What’s the Difference Between a Will and an Estate Plan?
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What’s the Difference Between a Will and an Estate Plan?

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Nobody likes to think about the point when they are no longer here, but it does pay to draw up a will or sort out an estate plan in advance of your death. This is also best done when you are younger, fit and healthy, and of sound mind to avoid any conflicts or problems that may arise after your death. Furthermore, to die without leaving a will is a situation that can cause serious problems, especially if your estate amounts to anything substantial.  Learn the difference between a will and an estate plan.

There is a lot to be said for choosing estate planning in place of the traditional will. Not least the fact that trusts can be created and sorted before the event – indeed many years before -and succession plans put in place. But why would you choose to set up an estate plan rather than simply dictate who gets what and when in a will? Here we will have a look at the advantages of a professionally drawn-up estate plan over a will so that you can check the circumstances and see which route is for you.

Advantages of an Estate Plan

Estate planning
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When considering why you need an estate plan, it is important for the attorney that is helping you draw one up to understand your financial situation. The detail that goes into this stage of the process may bring up certain factors that you were unaware of regarding your finances. It’s easy to overlook certain areas should you have a business to run. For example, knowing what you are worth and the assets you have can be an eye-opener. That’s the first benefit of setting up an estate plan: it helps you to clearly understand your financial situation.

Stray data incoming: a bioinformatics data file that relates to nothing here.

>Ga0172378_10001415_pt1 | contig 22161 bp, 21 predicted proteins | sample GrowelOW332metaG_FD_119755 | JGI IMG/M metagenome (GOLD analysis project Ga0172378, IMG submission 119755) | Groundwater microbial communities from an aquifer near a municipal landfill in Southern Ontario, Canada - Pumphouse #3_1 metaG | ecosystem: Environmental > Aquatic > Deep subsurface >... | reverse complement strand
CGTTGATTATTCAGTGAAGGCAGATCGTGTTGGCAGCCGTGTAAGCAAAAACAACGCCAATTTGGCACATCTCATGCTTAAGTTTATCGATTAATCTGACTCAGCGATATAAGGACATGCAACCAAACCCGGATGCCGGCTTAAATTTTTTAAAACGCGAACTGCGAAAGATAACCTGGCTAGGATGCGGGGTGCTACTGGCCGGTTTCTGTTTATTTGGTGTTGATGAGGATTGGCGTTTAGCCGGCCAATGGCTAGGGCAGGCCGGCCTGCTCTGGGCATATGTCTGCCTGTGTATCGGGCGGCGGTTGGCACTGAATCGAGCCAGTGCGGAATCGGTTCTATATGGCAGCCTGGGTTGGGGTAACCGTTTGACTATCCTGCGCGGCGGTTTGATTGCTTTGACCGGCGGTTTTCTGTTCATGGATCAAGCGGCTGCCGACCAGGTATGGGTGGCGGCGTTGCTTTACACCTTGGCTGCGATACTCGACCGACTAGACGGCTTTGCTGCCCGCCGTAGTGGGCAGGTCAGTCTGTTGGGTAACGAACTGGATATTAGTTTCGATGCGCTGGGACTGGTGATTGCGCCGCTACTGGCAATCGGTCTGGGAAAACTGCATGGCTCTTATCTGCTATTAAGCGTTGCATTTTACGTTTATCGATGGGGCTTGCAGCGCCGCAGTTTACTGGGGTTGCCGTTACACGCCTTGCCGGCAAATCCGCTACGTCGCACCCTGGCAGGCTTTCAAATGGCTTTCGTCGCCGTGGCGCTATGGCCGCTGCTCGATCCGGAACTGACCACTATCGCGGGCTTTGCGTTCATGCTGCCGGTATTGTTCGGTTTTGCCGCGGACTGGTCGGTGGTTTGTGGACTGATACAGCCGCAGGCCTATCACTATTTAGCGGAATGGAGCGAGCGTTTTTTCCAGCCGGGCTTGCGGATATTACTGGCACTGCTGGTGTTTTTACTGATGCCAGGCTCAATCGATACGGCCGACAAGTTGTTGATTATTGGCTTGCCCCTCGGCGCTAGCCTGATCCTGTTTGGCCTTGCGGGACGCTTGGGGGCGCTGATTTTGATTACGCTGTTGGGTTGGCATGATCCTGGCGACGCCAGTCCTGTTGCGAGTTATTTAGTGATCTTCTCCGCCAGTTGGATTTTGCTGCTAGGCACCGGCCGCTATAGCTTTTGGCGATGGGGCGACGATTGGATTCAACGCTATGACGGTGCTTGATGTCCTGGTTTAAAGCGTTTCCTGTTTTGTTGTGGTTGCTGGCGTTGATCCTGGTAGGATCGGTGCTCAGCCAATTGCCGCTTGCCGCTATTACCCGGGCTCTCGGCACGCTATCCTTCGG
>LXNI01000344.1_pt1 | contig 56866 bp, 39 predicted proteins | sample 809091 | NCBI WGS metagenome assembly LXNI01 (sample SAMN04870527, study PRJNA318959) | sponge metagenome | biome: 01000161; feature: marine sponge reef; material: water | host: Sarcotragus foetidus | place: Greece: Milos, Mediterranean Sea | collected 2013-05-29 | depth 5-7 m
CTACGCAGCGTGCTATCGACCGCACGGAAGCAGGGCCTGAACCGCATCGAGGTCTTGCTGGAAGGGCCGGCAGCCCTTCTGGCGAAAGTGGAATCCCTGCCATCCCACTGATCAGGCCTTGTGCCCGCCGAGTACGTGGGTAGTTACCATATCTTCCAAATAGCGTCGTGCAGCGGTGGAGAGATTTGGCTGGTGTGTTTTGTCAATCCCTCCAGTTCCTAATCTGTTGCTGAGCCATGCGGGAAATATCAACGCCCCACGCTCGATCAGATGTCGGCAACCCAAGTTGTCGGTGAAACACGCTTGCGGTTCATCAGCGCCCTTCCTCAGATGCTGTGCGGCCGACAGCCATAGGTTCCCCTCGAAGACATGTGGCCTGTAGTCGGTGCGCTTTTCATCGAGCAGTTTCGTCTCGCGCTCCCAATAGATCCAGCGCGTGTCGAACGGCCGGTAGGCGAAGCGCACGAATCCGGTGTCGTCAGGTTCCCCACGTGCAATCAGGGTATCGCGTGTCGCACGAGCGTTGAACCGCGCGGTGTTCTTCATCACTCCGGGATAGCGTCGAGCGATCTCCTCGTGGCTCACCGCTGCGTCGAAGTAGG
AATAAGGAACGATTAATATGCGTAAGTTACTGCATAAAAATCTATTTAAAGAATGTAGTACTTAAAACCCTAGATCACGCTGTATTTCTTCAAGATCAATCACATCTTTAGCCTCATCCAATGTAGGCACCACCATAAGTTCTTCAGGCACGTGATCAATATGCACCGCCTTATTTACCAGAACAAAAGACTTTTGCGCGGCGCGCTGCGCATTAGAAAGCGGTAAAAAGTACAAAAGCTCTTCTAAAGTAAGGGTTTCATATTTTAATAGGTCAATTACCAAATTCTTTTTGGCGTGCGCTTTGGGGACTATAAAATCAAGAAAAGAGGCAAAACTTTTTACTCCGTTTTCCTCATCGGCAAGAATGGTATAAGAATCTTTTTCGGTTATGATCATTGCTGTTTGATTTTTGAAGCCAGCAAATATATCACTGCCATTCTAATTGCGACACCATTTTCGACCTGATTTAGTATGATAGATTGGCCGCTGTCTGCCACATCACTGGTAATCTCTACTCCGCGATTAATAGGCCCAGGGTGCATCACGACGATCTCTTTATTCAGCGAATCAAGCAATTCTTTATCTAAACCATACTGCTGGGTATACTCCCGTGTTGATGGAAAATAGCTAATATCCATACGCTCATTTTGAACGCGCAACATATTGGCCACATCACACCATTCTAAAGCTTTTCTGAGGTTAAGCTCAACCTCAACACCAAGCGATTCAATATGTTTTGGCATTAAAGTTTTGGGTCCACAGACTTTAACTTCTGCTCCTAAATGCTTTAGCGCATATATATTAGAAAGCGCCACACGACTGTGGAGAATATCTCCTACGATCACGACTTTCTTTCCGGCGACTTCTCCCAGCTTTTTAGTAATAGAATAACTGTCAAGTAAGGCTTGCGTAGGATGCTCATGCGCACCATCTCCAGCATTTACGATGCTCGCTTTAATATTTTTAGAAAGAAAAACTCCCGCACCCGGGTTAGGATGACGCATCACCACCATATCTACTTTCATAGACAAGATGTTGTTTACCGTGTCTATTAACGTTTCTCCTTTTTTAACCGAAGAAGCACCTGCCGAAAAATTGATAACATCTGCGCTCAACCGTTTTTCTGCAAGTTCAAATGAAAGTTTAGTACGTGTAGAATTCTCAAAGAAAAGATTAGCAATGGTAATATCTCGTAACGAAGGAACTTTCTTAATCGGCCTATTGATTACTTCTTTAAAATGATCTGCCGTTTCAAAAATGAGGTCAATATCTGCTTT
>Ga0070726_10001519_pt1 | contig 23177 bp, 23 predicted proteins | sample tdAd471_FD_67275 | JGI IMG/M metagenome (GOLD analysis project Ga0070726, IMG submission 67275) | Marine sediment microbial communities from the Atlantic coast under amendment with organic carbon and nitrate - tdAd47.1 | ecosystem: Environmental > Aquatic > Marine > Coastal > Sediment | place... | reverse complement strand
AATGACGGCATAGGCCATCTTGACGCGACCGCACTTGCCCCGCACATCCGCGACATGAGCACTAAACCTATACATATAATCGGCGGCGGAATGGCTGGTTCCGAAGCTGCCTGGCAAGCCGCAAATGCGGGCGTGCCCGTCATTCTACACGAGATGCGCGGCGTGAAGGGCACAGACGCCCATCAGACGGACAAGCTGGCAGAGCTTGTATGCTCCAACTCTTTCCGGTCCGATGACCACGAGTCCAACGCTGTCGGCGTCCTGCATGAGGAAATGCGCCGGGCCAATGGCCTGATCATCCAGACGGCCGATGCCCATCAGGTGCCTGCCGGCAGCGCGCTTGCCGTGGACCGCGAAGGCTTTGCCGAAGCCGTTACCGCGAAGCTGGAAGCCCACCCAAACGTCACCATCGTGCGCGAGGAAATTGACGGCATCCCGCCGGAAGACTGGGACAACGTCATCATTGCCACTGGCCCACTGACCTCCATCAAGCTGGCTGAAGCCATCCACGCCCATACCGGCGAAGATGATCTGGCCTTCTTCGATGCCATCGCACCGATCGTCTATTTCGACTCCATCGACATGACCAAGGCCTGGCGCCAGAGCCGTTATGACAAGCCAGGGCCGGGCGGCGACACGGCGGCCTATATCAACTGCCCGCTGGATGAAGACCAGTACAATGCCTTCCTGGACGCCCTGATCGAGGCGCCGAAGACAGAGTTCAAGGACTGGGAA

The second main benefit of a well-drawn up estate plan is that it allows you to set up trusts to help those you love to plan their future. If your estate plan involves a trust for a young child to be granted when they reach a certain age, they can rest assured they have a fall-back option should things go wrong. You have that peace of mind too. This can even extend to a succession plan in which you can set aside trust funds for children of your children, and so on. The advantage here is that a trust is fixed and cannot be challenged as may the terms of a standard will.

Should you have a business that will need handing over on your death, an estate plan allows you to determine who takes the reins when the time comes – or if you wish them to do so before. That this can be done legally and soundly early on avoids any future disputes between siblings. Everyone knows who is due to take on what responsibilities in the future and can begin working towards that now.

Property, assets, works of art, and money can all be included in the estate plan, and everything can be made clear in advance. 

Conclusion

Ask anyone who has done so, and they will tell you that the peace of mind gained from sorting out your estate plan early is worth the investment. You will know that everything you have worked for is going to the place and person you want it to, that there will be no legal pitfalls, and that everyone knows in advance that they are looked after for the future. It doesn’t get much better than that, so talk to an attorney with expertise in estate planning, and you’ll soon have a plan ready that is acceptable to all. 

Featured Photo by Melinda Gimpel on Unsplash